As troops paraded in Asuncion, it was interesting to witness the crowds joining the soldiers in calling military cadences. It was more than obvious the support that civilians give to their military here, where the inhabitants proudly trace its roots to the Guaraní – a group of culturally related indigenous peoples. Parading troops came with new and elderly small arms in their hands. The parade included thousands of reservists in full military uniforms, along with troops from Bolivia, Brazil, and Argentina. More surprising – and a proud moment – was the U.S. flag paraded by a section of U.S. Marines while many in the crowd greeted and sang in Guaraní language instead of Spanish. The visit to Paraguay had certainly been an interesting and long lasting one.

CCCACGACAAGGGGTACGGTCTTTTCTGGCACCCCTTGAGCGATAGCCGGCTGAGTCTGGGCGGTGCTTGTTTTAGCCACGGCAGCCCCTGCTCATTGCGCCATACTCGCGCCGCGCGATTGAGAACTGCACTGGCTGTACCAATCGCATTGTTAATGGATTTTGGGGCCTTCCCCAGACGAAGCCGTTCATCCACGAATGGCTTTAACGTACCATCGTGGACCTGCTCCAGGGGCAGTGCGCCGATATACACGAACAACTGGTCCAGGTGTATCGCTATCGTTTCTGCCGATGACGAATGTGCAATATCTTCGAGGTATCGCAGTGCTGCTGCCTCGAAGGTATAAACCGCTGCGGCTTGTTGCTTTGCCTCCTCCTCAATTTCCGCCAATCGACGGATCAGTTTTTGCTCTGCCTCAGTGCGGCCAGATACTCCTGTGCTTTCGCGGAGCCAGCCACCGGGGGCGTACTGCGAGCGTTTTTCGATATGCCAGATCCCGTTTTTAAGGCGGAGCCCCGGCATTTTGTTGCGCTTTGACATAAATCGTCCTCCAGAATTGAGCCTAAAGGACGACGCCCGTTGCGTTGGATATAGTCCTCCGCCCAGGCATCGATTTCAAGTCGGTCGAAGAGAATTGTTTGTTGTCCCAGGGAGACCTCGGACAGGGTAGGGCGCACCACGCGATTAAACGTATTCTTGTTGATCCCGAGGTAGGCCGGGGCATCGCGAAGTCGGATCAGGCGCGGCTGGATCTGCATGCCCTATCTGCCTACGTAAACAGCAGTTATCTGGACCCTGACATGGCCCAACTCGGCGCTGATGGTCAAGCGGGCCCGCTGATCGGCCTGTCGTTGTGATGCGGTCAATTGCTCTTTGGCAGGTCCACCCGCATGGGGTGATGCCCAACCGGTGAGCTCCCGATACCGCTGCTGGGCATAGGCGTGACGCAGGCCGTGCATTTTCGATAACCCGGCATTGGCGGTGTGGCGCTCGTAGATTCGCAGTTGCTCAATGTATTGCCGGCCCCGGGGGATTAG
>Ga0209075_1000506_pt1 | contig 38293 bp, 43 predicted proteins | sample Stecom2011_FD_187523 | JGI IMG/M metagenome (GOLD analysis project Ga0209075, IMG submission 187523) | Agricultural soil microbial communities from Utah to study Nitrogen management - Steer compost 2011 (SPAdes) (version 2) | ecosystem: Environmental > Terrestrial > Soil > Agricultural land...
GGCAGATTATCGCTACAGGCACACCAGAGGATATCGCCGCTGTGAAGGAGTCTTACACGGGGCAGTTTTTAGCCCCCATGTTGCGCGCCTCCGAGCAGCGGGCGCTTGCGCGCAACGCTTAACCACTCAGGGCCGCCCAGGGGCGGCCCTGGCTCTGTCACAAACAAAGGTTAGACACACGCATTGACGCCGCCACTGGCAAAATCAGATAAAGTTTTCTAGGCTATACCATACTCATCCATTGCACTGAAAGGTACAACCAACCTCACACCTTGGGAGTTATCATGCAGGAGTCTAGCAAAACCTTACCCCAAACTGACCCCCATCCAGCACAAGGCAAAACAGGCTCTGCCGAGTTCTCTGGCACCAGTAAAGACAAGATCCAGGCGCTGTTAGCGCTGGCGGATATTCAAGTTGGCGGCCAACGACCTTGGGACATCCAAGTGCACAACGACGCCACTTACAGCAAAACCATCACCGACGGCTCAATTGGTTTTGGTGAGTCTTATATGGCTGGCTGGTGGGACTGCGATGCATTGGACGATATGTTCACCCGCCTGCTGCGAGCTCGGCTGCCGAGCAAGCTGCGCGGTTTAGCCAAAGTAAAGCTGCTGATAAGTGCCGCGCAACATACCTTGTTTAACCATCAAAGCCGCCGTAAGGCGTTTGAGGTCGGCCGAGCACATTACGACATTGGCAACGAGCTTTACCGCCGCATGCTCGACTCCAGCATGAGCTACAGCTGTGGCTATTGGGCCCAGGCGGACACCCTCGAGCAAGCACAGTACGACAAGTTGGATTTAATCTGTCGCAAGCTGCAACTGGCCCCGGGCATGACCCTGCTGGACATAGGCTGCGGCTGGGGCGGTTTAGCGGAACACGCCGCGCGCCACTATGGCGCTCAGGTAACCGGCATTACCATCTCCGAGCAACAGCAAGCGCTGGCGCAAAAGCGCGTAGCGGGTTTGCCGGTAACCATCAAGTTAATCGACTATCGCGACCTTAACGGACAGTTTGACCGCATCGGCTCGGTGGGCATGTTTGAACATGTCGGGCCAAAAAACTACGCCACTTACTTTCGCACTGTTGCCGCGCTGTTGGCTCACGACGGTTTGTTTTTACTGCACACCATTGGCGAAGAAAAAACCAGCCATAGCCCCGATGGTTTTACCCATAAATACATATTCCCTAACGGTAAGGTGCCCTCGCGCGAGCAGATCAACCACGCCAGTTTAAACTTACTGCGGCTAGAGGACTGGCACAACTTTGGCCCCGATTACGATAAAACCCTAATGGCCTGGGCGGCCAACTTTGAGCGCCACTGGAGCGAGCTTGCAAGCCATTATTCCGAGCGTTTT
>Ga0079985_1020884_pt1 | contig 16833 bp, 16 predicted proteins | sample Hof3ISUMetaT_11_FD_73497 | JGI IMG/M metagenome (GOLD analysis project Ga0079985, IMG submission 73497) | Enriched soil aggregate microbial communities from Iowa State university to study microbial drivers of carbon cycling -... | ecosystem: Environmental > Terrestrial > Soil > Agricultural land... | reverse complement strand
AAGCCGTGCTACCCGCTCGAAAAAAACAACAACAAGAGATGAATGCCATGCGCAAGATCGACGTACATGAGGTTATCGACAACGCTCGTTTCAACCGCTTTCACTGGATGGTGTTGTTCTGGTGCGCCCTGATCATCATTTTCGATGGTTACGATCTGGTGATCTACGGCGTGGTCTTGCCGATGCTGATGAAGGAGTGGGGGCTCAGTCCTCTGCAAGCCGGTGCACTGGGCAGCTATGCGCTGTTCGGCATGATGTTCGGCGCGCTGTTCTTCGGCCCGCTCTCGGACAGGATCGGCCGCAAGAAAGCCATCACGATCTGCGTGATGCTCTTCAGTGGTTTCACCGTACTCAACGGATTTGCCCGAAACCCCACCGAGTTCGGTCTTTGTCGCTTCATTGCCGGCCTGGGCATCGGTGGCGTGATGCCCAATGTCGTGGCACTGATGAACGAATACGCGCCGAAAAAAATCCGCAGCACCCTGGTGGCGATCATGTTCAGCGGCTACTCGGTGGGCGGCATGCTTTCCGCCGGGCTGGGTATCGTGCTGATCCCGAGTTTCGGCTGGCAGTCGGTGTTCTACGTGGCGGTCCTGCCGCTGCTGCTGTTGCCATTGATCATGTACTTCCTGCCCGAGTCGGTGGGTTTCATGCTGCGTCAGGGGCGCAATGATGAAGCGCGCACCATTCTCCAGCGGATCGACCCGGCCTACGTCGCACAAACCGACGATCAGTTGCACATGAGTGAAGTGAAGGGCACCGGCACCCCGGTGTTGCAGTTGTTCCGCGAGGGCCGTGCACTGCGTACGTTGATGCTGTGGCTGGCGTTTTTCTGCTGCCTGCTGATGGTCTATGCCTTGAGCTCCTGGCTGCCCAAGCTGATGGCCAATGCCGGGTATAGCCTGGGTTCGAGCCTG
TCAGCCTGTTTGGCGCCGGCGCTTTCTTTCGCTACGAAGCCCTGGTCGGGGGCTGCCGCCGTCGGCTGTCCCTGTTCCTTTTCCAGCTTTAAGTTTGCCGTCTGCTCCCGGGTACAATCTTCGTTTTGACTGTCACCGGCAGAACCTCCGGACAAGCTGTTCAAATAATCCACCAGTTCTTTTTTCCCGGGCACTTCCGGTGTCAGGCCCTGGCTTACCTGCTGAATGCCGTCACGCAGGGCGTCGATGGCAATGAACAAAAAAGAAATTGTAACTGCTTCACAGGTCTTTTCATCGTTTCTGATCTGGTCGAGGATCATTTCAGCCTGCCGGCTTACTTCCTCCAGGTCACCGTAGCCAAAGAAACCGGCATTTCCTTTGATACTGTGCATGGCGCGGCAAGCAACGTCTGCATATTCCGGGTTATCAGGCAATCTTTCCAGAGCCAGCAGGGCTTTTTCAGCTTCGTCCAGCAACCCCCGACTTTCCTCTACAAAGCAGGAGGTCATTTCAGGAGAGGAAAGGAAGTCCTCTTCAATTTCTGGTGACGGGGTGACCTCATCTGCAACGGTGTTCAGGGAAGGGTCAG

This article first appeared in Small Arms Review SAW (June 2012)
and was posted online on April 27, 2012